Biobanking of vegetable genetic resources by in vitro conservation and cryopreservation
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CitationRuta, C., Lambardi, M., & Ozudogru, E. A. (2020). Biobanking of vegetable genetic resources by in vitro conservation and cryopreservation. Biodiversity and Conservation, 1-38.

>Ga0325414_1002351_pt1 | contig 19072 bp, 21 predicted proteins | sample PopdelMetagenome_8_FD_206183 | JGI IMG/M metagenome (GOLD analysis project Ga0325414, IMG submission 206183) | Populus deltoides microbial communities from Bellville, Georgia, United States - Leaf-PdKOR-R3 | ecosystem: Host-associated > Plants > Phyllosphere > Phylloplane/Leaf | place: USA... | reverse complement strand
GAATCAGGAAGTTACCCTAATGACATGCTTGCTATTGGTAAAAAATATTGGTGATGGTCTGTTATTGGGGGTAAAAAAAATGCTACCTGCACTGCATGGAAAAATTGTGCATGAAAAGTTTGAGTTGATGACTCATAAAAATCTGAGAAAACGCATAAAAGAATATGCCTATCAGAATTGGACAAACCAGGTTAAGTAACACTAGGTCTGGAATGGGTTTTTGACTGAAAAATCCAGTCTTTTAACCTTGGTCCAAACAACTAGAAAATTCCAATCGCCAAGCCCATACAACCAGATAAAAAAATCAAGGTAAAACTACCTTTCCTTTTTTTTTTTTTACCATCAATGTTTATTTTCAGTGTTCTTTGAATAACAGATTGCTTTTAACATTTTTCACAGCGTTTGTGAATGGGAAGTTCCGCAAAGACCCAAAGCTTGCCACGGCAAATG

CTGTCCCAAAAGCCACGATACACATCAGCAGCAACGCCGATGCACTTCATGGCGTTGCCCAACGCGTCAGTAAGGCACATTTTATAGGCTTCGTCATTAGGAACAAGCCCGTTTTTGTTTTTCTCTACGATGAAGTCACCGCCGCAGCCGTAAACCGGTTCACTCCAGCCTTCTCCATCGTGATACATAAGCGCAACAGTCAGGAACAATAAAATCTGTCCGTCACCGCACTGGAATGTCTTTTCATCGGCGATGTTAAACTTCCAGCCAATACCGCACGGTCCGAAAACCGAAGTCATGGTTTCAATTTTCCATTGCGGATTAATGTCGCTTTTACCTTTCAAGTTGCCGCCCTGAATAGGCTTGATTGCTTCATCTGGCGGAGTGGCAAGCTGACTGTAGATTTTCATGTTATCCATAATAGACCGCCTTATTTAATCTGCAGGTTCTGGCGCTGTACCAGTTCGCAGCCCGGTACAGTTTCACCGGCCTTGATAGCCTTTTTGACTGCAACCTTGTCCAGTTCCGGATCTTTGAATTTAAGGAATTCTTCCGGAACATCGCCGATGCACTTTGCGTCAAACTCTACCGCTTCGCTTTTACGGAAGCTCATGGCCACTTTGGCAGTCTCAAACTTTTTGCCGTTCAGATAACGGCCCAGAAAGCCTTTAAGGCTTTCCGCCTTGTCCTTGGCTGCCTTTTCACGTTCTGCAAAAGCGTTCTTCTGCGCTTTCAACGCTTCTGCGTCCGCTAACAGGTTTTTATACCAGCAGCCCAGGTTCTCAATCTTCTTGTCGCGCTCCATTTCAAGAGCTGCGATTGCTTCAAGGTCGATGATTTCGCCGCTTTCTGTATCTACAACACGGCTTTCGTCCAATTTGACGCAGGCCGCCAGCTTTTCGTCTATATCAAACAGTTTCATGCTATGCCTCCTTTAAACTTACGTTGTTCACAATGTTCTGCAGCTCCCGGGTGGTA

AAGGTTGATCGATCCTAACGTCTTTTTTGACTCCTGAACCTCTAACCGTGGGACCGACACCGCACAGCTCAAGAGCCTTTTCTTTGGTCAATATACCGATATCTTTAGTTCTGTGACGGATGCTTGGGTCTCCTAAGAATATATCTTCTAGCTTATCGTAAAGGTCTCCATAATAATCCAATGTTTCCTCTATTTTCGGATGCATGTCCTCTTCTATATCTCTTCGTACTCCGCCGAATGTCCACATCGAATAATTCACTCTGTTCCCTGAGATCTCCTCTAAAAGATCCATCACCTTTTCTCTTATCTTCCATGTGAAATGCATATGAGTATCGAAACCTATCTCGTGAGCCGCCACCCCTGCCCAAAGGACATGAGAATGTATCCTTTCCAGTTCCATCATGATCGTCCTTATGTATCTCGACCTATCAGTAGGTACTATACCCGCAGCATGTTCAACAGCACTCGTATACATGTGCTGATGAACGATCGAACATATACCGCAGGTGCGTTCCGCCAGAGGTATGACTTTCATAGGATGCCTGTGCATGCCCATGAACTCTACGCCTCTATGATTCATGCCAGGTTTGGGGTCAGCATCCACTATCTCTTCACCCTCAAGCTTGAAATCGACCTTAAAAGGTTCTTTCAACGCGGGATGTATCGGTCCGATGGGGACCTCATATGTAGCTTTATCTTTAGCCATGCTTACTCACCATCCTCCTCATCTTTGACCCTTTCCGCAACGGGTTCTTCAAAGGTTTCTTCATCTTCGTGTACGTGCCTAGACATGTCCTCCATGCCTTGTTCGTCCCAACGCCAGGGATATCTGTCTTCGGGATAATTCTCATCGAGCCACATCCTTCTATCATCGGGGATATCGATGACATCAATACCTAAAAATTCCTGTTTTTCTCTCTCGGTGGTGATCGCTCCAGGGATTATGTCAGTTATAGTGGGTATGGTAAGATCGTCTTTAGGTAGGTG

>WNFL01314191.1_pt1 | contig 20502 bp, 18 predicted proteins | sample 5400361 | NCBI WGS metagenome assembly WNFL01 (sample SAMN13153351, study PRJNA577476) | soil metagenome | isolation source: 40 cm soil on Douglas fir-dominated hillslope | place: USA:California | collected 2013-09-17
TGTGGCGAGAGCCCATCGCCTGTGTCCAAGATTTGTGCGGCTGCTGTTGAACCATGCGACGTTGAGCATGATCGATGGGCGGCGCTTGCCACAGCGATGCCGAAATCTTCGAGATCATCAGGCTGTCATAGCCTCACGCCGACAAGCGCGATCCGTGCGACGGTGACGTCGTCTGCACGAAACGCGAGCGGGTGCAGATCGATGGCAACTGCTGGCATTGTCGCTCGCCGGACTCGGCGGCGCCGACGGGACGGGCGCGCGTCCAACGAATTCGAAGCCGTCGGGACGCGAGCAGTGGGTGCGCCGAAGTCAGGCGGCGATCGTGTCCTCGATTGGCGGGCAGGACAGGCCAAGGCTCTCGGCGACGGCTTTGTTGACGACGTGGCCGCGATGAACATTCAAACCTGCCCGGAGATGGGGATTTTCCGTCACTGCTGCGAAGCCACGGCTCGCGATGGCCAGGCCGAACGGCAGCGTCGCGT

Today, application of in vitro culture by means of slow growth storage of shoot cultures and cryopreservation of organs, tissues and cells in liquid nitrogen presents a remarkable strategic tool to support medium- and long-term conservation of plant genetic resources. Over the last 30 years, considerable progresses have been made in the development of both methods that are currently considered as ex situ conservation strategies, complementary to traditional seed banks and in-field clonal collections. Efficient protocols were developed for the conservation of a large number of crops, including strategically-important vegetables, such as garlic, artichoke, asparagus, cassava, Jerusalem artichoke, mint, potato, sweet potato, chicory, taro, thyme and yam. As a consequence, more than 45,000 accessions of vegetable crops are maintained in 22 genetic resources conservation centers (biobanks), located in 16 countries and 6 continents (Europe, Asia, Africa, Oceania, North and South America). Approximately 4/5 of these accessions are maintained in vitro by means of slow growth storage of shoot cultures, but cryopreservation is also constantly growing, with almost 8300 vegetable accessions being stored in liquid nitrogen at − 196 °C.